The distinctions between Russia and Ukraine became deeply blurred in the days of the Soviet Union, of which both countries were members. Longtime Soviet leader Nikita Krushchev had been born just west of the present border and reportedly retained a lifelong fondness for all things Ukrainian. He became leader of the Soviet Union in September 1953, and one of his early acts in office was to reassign overlordship of Crimea from the Russian Soviet Republic to the Ukrainian Soviet Republic, as a gesture of friendship to Ukraine. (In both cases, Crimea enjoyed a degree of autonomy from the central government.)
When the Soviet Union was dissolved in 1991, Ukraine gained international recognition as an independent state with the borders that Krushchev had earlier delineated.
Throughout the twentieth century and until recently, Crimea and other parts of eastern Ukraine contained many ethnic Russian and Russian-speaking citizens. (In the 2001 census, 29.6% of Ukrainians described themselves as native Russian speakers.) In the 31 years since 1991, several Ukrainian governments have tried to curtail the rights of the Russian speakers. The most recent such move was a law that came into force in January 2022, that forbade the publication and distribution in Ukraine of print materials in Russian, Belarusian, and Yiddish.
In March 2014, Crimea’s regional parliament held a referendum of the province’s population: 97% of them voted to end its association with Ukraine and return to its previous relationship with Russia. The following month the heavily-ethnic-Russian provinces of Donetsk and Luhansk located in the eastern Donbas region also announced their secession from Kyiv; but instead of integrating with Russia as Crimeans had, they both declared themselves to be independent People’s Republics.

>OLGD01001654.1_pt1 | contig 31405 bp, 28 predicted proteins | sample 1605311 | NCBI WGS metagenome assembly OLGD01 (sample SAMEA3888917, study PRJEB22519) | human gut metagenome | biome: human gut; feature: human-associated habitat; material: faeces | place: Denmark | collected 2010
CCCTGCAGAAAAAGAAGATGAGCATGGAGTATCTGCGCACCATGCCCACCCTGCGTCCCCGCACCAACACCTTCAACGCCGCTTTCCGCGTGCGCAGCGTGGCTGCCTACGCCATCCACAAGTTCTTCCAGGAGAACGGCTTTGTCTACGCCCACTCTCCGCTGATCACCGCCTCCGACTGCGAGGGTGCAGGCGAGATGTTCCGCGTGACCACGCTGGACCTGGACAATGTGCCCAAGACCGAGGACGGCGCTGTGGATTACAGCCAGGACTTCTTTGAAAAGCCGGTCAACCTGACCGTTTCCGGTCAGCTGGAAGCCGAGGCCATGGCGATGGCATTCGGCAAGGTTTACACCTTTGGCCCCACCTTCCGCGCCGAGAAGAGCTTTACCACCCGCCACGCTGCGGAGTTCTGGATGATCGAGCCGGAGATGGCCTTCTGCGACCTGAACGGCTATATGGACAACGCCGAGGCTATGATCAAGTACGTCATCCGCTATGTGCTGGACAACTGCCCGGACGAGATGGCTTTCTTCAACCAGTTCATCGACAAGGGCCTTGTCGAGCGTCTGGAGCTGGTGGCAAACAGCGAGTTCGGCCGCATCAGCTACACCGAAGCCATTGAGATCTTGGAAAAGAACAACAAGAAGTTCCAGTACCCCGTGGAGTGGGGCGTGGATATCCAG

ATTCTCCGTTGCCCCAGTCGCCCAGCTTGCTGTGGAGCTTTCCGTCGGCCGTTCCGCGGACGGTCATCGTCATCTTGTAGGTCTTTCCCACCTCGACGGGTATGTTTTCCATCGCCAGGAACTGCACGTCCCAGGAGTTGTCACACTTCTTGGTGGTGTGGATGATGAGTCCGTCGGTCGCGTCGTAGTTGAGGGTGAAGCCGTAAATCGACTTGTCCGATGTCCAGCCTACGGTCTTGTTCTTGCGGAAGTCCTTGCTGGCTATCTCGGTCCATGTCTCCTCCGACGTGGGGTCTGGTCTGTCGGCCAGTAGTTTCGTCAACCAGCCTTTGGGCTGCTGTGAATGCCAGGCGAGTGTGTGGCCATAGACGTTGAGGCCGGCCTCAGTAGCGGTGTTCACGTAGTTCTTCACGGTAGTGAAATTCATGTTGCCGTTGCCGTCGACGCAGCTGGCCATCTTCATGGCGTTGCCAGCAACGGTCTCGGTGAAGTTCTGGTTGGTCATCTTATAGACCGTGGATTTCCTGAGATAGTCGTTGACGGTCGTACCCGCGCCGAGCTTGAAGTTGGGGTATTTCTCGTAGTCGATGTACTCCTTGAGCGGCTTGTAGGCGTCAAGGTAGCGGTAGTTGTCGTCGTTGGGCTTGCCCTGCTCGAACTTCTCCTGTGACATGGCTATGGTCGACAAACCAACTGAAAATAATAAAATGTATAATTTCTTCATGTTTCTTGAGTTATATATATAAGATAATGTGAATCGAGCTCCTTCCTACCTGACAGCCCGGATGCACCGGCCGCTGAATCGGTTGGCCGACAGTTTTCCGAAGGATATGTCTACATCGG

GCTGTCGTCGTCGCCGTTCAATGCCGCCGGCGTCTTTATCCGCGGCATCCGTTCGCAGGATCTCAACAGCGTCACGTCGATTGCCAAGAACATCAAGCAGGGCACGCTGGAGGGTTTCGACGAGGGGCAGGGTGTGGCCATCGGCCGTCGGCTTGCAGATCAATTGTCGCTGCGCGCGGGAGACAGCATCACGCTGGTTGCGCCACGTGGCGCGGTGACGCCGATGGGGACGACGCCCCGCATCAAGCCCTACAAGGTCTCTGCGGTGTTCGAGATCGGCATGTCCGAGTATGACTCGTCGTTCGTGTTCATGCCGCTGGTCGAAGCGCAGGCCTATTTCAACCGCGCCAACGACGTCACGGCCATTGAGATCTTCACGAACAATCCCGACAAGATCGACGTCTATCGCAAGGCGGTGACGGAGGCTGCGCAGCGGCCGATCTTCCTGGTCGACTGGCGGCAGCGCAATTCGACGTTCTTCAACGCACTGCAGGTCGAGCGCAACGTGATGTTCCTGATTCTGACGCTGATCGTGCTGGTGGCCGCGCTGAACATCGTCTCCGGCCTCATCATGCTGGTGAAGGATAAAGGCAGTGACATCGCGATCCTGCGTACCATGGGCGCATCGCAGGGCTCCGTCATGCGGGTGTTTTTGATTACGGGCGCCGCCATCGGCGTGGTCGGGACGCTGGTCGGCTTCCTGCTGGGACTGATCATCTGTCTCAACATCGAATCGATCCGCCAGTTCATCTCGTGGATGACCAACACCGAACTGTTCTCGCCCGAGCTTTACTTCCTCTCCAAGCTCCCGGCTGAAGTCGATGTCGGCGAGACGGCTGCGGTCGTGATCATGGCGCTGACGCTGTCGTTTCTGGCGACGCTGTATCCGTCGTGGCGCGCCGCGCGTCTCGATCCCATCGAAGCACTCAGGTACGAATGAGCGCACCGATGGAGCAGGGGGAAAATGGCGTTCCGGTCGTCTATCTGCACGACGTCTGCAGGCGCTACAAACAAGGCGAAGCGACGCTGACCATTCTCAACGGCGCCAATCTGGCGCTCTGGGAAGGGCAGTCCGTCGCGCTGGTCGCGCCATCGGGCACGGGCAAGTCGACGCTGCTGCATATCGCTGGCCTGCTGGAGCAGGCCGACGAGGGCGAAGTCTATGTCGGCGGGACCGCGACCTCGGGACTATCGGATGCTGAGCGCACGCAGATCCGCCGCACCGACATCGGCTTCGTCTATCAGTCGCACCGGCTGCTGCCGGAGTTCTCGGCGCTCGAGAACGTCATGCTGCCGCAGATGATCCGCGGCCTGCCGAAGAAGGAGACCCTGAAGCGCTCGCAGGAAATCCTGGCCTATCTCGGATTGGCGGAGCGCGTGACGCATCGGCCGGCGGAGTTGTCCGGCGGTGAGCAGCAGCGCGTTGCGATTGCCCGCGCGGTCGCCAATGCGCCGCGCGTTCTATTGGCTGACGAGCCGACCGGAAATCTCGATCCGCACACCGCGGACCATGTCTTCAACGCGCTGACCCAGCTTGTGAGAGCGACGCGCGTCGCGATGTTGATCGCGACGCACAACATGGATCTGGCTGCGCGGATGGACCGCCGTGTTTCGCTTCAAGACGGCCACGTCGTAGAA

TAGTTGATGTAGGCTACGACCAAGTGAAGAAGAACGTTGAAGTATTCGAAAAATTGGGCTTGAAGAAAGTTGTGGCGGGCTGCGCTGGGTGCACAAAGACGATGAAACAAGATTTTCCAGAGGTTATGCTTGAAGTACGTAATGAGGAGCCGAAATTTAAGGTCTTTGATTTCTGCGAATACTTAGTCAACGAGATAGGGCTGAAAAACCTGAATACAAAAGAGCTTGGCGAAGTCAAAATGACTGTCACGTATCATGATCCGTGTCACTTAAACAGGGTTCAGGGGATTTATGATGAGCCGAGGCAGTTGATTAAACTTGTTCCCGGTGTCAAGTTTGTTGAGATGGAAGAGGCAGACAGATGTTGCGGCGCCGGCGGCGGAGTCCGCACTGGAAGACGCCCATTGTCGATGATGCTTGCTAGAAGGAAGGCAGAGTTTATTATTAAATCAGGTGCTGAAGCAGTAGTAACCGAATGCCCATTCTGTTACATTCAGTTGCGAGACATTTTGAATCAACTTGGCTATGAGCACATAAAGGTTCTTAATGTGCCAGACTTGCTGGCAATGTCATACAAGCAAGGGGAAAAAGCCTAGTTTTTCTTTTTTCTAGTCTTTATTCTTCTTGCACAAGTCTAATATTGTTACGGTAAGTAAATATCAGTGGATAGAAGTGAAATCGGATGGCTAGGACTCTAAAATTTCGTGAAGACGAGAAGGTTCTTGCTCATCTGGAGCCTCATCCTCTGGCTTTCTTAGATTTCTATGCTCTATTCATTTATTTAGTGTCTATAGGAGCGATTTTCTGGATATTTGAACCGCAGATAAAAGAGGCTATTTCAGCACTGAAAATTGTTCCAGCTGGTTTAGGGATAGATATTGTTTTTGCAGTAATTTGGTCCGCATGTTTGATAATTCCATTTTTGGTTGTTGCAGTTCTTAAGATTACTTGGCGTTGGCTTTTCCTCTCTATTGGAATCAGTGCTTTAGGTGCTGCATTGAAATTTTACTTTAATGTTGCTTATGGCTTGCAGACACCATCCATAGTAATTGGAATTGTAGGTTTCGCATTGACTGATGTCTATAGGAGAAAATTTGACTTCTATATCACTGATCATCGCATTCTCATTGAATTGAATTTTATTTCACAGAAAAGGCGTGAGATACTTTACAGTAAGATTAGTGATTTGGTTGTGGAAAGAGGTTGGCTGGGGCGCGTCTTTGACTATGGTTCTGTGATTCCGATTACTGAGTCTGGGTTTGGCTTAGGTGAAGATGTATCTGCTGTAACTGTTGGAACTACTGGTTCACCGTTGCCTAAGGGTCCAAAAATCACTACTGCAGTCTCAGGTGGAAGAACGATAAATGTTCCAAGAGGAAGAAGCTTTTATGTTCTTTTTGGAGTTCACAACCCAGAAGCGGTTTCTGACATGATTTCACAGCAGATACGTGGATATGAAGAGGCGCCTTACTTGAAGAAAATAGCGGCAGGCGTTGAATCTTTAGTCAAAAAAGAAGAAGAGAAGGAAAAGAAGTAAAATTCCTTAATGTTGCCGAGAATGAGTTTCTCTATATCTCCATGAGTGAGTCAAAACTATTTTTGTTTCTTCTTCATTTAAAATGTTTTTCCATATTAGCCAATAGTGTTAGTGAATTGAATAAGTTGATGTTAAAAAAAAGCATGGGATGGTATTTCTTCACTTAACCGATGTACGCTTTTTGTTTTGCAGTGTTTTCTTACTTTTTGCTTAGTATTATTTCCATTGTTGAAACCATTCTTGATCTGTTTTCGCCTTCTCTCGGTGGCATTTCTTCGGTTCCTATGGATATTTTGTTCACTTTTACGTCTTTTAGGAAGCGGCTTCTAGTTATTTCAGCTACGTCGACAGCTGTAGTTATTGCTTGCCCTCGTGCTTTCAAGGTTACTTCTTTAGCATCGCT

Those moves towards secession occurred in the context of the central government in Kyiv still being convulsed by the fallout from the recent pro-EU “Euromaidan” protests. The US-backed rulers in Kyiv who’d emerged out of that chaos sent military units to try to suppress the secessionists in D0nestk and Luhansk. (For Crimea, the Kyiv authorities tried to rely more on cutting off the water supplies on which the peninsular was deeply reliant.) In Donetsk and Luhansk, the Ukrainian military met tough resistance. A slogging civil war ensued in both areas, in which the separatists received some support from Russia.
In September 2014, and then in early 2015, Russia, Ukraine, the heads of the two secessionary republics, and the Organization for Security and Cooperation in Europe (OSCE) all signed onto two linked agreements called Minsk I and Minsk II. Those agreements stipulated a ceasefire across the Donbas region and to a negotiated resolution of all the political issues outstanding between Kyiv and the secessionists, including language rights and political decentralization within Ukraine.
The ceasefire agreed to in the Minsk Accords was monitored by the OSCE, a pan-European body created by the Helsinki Accords of 1975. It was only partly successful in tamping down the violence. The fighting in the Donbas claimed the lives of some 14,400 people between 2014 and 2021. Meantime, the political-reform talks promised in Minsk never got off the ground.